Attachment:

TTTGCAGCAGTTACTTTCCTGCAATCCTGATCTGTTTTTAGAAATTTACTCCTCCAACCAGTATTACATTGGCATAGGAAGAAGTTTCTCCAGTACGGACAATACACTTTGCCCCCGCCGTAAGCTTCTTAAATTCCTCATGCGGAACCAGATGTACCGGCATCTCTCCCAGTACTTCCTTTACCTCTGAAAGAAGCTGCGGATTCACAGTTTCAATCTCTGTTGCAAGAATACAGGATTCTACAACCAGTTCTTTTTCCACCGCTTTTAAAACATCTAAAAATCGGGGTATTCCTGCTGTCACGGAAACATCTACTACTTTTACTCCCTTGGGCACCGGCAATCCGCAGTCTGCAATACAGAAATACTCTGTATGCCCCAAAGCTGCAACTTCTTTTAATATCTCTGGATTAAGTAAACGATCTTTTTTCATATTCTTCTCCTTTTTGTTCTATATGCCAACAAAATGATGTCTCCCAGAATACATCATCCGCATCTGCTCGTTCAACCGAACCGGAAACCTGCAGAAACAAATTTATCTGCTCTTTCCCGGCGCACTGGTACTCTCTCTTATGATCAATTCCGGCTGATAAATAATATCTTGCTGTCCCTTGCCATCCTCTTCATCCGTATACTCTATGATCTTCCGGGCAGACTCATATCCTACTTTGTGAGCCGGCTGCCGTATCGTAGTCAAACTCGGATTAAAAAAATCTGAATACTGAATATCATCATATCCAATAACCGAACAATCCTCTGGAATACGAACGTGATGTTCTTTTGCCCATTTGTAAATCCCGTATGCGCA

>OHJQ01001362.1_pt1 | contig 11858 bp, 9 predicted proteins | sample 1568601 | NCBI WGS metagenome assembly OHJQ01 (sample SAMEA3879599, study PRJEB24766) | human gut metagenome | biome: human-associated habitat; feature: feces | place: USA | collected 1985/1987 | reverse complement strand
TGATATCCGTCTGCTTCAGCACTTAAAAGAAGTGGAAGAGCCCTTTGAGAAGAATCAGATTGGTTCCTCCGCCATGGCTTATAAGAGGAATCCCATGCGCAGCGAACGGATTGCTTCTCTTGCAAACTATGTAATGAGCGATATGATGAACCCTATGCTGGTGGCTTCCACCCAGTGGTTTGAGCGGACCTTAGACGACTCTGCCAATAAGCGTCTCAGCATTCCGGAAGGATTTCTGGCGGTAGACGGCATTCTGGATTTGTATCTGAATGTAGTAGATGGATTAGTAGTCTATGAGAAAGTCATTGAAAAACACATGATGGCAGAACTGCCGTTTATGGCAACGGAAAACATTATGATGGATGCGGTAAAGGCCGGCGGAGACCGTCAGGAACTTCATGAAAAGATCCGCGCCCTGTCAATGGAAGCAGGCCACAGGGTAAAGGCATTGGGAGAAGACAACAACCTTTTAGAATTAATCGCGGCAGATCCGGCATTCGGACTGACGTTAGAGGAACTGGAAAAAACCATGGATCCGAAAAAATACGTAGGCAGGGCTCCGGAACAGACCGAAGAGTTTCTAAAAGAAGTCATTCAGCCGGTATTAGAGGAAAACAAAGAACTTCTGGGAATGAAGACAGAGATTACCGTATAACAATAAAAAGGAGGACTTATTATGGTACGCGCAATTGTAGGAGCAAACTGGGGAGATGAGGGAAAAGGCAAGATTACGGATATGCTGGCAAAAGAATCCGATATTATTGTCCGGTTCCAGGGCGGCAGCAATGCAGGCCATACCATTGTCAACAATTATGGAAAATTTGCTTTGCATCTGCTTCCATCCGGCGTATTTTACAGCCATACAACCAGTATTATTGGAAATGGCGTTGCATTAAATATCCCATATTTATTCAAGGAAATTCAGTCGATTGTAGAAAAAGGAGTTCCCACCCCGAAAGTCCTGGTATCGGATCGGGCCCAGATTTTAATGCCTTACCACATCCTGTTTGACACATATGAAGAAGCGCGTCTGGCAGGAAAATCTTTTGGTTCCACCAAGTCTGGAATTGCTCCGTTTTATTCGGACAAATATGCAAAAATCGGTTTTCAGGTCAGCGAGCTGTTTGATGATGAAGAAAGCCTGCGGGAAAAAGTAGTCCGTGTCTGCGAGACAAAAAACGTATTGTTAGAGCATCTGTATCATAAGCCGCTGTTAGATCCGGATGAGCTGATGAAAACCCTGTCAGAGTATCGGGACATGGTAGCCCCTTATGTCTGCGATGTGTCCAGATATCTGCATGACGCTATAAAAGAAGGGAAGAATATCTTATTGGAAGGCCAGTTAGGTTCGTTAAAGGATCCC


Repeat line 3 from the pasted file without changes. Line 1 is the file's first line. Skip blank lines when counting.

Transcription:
TGATATCCGTCTGCTTCAGCACTTAAAAGAAGTGGAAGAGCCCTTTGAGAAGAATCAGATTGGTTCCTCCGCCATGGCTTATAAGAGGAATCCCATGCGCAGCGAACGGATTGCTTCTCTTGCAAACTATGTAATGAGCGATATGATGAACCCTATGCTGGTGGCTTCCACCCAGTGGTTTGAGCGGACCTTAGACGACTCTGCCAATAAGCGTCTCAGCATTCCGGAAGGATTTCTGGCGGTAGACGGCATTCTGGATTTGTATCTGAATGTAGTAGATGGATTAGTAGTCTATGAGAAAGTCATTGAAAAACACATGATGGCAGAACTGCCGTTTATGGCAACGGAAAACATTATGATGGATGCGGTAAAGGCCGGCGGAGACCGTCAGGAACTTCATGAAAAGATCCGCGCCCTGTCAATGGAAGCAGGCCACAGGGTAAAGGCATTGGGAGAAGACAACAACCTTTTAGAATTAATCGCGGCAGATCCGGCATTCGGACTGACGTTAGAGGAACTGGAAAAAACCATGGATCCGAAAAAATACGTAGGCAGGGCTCCGGAACAGACCGAAGAGTTTCTAAAAGAAGTCATTCAGCCGGTATTAGAGGAAAACAAAGAACTTCTGGGAATGAAGACAGAGATTACCGTATAACAATAAAAAGGAGGACTTATTATGGTACGCGCAATTGTAGGAGCAAACTGGGGAGATGAGGGAAAAGGCAAGATTACGGATATGCTGGCAAAAGAATCCGATATTATTGTCCGGTTCCAGGGCGGCAGCAATGCAGGCCATACCATTGTCAACAATTATGGAAAATTTGCTTTGCATCTGCTTCCATCCGGCGTATTTTACAGCCATACAACCAGTATTATTGGAAATGGCGTTGCATTAAATATCCCATATTTATTCAAGGAAATTCAGTCGATTGTAGAAAAAGGAGTTCCCACCCCGAAAGTCCTGGTATCGGATCGGGCCCAGATTTTAATGCCTTACCACATCCTGTTTGACACATATGAAGAAGCGCGTCTGGCAGGAAAATCTTTTGGTTCCACCAAGTCTGGAATTGCTCCGTTTTATTCGGACAAATATGCAAAAATCGGTTTTCAGGTCAGCGAGCTGTTTGATGATGAAGAAAGCCTGCGGGAAAAAGTAGTCCGTGTCTGCGAGACAAAAAACGTATTGTTAGAGCATCTGTATCATAAGCCGCTGTTAGATCCGGATGAGCTGATGAAAACCCTGTCAGAGTATCGGGACATGGTAGCCCCTTATGTCTGCGATGTGTCCAGATATCTGCATGACGCTATAAAAGAAGGGAAGAATATCTTATTGGAAGGCCAGTTAGGTTCGTTAAAGGATCCC